Posted by Heidi Schwartz
Facility managers charged with managing BYOD policies in the workplace need to brace themselves. According to the latest survey from SquareTrade®, pet owning employees may experience a higher device failure rate than those who are petless. Why? well, as it turns out, the study shows that 28 million pet owners have had a pet damage an electronic device, with power cords rating the highest this year for number of incidents.
Smartphones account for almost 30% of damaged devices, with incidents ranging from garden variety—the pet knocked the phone off a table—to ghastly (some phones were vomited or urinated upon).
“One in 10 pet owners experience a pet-related accident with their device, according to our research. Of course, we all love our pets, so these incidents are quickly forgiven,” said Ty Shay, CMO at SquareTrade. “But we’re seeing frequent, expensive repairs and replacements from pet-related damage, and only one in four of devices damaged are covered by a protection plan.”
Based on accident reporting, SquareTrade has identified the most common recipes for device disaster:
- Male dogs: Male dogs are 86% more likely than female dogs to damage your devices.
- Anger management: 19% of pet owners believe that their pet damaged the device because it was angry with them.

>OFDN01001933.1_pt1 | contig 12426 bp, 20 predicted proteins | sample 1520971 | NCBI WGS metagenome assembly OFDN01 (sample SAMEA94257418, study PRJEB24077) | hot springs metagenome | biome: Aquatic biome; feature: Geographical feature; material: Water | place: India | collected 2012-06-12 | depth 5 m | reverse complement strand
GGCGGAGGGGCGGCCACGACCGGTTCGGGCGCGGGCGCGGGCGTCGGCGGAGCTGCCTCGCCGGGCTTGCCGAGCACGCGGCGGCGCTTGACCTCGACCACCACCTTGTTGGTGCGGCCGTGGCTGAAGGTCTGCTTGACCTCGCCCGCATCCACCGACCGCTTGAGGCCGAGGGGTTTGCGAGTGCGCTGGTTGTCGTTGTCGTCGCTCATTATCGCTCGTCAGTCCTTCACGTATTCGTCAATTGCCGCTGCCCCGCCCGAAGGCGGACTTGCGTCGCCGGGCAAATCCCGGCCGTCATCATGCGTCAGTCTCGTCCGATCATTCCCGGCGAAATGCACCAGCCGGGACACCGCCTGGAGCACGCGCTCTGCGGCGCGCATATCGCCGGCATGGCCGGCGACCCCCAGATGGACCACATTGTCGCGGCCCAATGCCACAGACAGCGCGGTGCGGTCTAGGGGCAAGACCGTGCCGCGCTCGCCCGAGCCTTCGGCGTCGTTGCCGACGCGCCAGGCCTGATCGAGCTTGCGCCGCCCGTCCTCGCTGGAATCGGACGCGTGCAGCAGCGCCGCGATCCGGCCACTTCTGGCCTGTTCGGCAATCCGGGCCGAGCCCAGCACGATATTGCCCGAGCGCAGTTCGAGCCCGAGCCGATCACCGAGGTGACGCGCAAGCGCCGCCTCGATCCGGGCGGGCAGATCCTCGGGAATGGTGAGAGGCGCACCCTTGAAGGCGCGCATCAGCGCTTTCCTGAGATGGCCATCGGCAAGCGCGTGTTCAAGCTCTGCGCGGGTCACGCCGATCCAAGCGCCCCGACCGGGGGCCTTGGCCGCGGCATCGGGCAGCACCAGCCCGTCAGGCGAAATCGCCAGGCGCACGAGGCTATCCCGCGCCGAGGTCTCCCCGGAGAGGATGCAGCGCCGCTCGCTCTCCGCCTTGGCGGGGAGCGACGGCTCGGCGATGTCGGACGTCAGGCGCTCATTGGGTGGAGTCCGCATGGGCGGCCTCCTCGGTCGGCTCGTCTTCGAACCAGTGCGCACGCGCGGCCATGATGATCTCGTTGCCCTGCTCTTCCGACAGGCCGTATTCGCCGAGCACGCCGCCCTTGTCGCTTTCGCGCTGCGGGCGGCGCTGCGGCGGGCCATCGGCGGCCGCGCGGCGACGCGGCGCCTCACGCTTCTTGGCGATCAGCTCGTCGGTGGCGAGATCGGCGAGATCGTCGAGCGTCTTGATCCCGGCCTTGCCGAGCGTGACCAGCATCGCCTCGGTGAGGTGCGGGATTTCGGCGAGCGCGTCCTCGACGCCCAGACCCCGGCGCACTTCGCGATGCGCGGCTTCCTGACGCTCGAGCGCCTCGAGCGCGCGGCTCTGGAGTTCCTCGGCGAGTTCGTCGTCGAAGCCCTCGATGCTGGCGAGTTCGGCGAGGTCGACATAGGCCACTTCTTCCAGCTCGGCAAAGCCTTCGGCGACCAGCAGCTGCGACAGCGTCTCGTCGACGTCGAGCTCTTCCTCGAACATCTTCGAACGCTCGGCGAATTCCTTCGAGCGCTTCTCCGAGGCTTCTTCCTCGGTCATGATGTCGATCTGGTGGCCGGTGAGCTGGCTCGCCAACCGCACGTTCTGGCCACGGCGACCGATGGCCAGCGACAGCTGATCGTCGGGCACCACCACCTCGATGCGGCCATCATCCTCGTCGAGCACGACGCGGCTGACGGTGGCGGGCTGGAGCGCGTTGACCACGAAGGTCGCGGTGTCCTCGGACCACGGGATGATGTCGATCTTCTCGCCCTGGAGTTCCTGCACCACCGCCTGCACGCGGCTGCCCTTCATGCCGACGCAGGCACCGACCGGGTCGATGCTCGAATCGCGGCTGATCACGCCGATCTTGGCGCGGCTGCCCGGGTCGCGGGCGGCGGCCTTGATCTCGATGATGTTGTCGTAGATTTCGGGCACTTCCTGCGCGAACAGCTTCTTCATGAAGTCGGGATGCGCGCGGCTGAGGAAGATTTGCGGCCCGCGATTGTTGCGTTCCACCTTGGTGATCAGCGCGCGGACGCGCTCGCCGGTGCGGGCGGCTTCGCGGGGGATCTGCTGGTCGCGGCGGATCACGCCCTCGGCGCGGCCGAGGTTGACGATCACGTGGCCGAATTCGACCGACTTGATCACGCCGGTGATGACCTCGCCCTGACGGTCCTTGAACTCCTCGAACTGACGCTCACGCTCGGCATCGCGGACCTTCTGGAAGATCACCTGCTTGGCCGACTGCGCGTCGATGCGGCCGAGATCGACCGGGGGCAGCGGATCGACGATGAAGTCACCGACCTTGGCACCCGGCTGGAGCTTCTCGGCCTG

- Blind jealousy: One in four pet owners (25%) said they were using an electronic item at the time their pet damaged it.
- Puppy playground: Pets less than one year old are three times as likely to damage a device than older pets.
The survey also found that Americans are becoming more and more comfortable with allowing their pets to use modern, electronic conveniences:
- 1 in 6 pet owners (17%) have made a social media account for a pet.
- 1 in 4 is a ‘friend’ or ‘follower’ of pets on social media.
- 18% have ‘spoken’ to a pet over Skype®, FaceTime®, or other online video chatting software.
To improve pet owners device protection, SquareTrade offers the following tips for an accident free household:
- Give your pets the attention, training, and exercise they need so they have less interest in your gadgets.
- Leave your devices high up and out of reach of curious dogs and cats.
- Conceal power cords for devices and chargers under flooring or behind furniture.
- Don’t leave your device next to liquids of any sort.
- Always use a protective case.